Quitting smoking reduces mortality, despite weight gain
A study shows that quitting smoking halves the risk of premature mortality, regardless of the excess weight accumulated by most ex-smokers.
Smokers are generally thinner than non-smokers because of the multiple effects of nicotine on metabolism (reduced appetite, inhibition of certain enzymes involved in fat assimilation, increased basal body energy expenditure).
These metabolic impacts also largely explain why people who quit smoking put on weight in the months following cessation: 80% of ex-smokers gain 3 to 4 kilos after their last cigarette, an accumulation that can even exceed 10 kilos for some. It has also been observed that smoking cessation was associated with remarkable changes in the composition of the intestinal microbiome, with the appearance of a bacterial profile similar to that found in obese people.
It therefore seems that smoking cessation favours the development of a bacterial flora that is better able to extract energy from food, which could contribute to the weight gain of ex-smokers.
Given the many negative health effects of excess fat (hyperglycaemia, chronic inflammation), is it possible that these disturbances could reduce the many well-documented health benefits of quitting smoking? To answer this question, a team of Australian researchers followed a population of 16,663 smokers (21.5%), ex-smokers (31.4%) and never smokers (47.1%) for a period of 8 years. Throughout the study, the researchers questioned the participants at regular intervals about their health status, and deaths that occurred during this period were compiled from a national register.
The study first confirmed that the ex-smokers had a much greater weight gain than regular smokers, with an average accumulation of 3.14 kg. This excess fat, however, did not appear to influence the important benefits that are associated with quitting smoking on the risk of premature mortality.
Compared to those who continued to smoke, all ex-smokers had a halved risk of mortality, irrespective of the number of extra kilograms accumulated following smoking cessation. No significant increase in the risk of cardiovascular disease, type 2 diabetes, cancer or chronic obstructive pulmonary disease (COPD risk) was also observed in ex-smokers with weight gain compared to those who had maintained a normal weight.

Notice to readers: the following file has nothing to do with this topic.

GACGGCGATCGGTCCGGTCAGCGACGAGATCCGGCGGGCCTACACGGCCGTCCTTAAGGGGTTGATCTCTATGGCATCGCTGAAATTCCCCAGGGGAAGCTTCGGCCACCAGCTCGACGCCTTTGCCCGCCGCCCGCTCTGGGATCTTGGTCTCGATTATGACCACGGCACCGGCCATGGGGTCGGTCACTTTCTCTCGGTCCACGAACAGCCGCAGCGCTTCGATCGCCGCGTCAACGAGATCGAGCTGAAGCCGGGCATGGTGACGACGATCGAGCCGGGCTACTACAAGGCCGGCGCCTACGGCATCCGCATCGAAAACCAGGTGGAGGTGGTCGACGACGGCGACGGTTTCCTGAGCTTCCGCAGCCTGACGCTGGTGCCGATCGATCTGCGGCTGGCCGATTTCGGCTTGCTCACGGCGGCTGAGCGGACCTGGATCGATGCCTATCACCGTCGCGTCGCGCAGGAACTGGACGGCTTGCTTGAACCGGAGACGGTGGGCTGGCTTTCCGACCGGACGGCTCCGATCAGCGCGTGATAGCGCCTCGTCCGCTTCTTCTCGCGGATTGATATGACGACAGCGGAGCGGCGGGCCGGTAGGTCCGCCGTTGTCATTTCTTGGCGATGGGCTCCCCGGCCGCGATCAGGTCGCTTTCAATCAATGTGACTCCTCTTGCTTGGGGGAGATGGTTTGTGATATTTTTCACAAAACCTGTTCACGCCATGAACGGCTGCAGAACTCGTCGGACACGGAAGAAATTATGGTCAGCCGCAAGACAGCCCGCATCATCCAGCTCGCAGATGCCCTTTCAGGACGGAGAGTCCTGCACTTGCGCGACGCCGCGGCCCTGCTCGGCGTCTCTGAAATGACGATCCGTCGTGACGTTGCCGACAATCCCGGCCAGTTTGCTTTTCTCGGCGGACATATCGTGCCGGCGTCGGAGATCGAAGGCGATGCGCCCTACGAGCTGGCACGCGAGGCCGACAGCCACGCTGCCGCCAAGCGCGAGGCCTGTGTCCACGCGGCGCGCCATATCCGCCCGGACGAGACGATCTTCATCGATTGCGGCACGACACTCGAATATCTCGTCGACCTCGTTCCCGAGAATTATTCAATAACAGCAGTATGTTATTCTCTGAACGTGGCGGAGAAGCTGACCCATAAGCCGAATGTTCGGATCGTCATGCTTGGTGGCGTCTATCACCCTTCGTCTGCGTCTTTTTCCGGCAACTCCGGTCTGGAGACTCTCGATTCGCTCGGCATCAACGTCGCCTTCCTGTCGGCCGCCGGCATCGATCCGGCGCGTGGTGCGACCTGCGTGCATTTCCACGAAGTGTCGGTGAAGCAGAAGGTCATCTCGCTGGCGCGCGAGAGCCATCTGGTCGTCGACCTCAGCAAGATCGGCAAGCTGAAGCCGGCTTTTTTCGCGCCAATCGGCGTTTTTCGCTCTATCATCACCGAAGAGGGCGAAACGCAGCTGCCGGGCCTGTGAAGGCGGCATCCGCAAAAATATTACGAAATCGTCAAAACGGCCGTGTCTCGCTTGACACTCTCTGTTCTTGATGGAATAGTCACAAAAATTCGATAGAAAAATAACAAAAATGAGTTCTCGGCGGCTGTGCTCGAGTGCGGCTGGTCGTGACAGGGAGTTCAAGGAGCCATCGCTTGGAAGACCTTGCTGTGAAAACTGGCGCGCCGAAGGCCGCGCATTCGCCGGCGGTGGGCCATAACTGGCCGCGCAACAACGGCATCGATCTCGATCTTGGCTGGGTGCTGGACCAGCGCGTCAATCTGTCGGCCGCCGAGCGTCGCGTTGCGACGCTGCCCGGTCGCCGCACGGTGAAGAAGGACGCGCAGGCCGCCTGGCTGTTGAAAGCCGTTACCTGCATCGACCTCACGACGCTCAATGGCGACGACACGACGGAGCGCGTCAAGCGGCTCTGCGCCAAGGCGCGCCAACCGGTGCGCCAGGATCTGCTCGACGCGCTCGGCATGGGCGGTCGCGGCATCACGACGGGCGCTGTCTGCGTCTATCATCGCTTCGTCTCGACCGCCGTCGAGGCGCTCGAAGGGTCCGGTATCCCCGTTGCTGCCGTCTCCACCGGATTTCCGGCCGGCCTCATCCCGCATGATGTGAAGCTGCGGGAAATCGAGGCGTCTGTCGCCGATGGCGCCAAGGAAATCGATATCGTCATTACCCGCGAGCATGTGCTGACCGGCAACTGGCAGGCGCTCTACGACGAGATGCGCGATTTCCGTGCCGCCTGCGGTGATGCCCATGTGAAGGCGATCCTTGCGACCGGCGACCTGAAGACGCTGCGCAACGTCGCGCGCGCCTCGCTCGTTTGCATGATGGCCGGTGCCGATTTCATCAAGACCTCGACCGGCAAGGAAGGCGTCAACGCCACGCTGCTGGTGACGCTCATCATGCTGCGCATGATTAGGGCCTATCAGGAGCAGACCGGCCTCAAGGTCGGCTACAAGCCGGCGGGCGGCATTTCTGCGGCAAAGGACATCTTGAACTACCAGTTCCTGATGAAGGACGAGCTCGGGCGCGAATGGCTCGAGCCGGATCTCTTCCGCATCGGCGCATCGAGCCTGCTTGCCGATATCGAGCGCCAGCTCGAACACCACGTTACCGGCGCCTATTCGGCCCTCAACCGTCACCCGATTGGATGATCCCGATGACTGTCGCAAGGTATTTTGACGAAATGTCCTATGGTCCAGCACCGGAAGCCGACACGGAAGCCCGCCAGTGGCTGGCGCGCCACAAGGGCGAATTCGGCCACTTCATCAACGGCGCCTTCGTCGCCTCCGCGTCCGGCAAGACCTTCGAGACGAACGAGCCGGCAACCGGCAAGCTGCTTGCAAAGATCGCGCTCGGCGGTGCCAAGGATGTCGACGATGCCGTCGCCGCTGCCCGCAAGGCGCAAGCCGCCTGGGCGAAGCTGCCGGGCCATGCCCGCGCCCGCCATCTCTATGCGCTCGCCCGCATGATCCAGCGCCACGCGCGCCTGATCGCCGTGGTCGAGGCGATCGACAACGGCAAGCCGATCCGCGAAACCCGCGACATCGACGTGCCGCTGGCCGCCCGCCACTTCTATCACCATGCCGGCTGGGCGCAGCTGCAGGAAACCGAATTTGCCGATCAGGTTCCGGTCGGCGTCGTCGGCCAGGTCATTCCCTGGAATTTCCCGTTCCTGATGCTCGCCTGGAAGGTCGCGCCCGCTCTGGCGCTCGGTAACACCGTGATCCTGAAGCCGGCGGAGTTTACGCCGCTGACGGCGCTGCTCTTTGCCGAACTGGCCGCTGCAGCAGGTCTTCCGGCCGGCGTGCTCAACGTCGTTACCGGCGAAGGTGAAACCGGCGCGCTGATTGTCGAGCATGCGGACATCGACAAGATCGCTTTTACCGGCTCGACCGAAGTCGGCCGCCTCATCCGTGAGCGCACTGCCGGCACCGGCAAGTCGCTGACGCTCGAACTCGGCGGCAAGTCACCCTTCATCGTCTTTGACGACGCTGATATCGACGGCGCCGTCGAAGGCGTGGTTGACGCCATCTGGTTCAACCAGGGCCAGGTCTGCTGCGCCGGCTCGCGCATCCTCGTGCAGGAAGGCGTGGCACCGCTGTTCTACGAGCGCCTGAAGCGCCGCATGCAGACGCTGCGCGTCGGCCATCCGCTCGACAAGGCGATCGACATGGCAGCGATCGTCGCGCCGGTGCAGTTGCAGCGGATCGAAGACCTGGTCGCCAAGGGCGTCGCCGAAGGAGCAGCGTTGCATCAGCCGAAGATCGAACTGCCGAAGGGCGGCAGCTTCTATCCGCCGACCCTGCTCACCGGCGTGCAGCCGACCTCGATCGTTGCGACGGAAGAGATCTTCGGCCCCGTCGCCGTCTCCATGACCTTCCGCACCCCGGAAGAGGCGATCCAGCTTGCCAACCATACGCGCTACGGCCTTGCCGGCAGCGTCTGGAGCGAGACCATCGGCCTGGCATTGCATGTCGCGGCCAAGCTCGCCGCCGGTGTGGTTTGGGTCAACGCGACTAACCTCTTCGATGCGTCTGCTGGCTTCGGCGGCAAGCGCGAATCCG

The reductions in risk of chronic disease and mortality associated with smoking cessation are so large that they far outweigh the negative impact of metabolic disturbances caused by excess fat.
Quitting smoking is difficult, but new ways have emerged in recent years that significantly increase the likelihood of success.
Currently, the most effective approach seems to be the use of electronic cigarettes, devices that vaporise nicotine at a low temperature and thus avoid inhaling the thousands of toxic carcinogenic compounds generated during tobacco combustion. The nicotine absorbed with these electronic cigarettes thus allows the smoker to satisfy his addiction, while being much less harmful to health(3).
Recent studies also show that these devices are about twice as effective as traditional approaches (gum, patch) for quitting smoking, especially among heavy smokers who have tried everything but simply cannot quit.
For example, a recent study shows that among these highly addicted smokers, the use of electronic cigarettes is associated with a six-month abstinence rate six times higher than that achieved with patches or gum (19 vs. 3%). These products can therefore represent a very interesting alternative for heavy smokers and allow them to enjoy the enormous benefits of quitting smoking on life expectancy. Even if it is at the cost of a few extra kilos, which can be lost afterwards!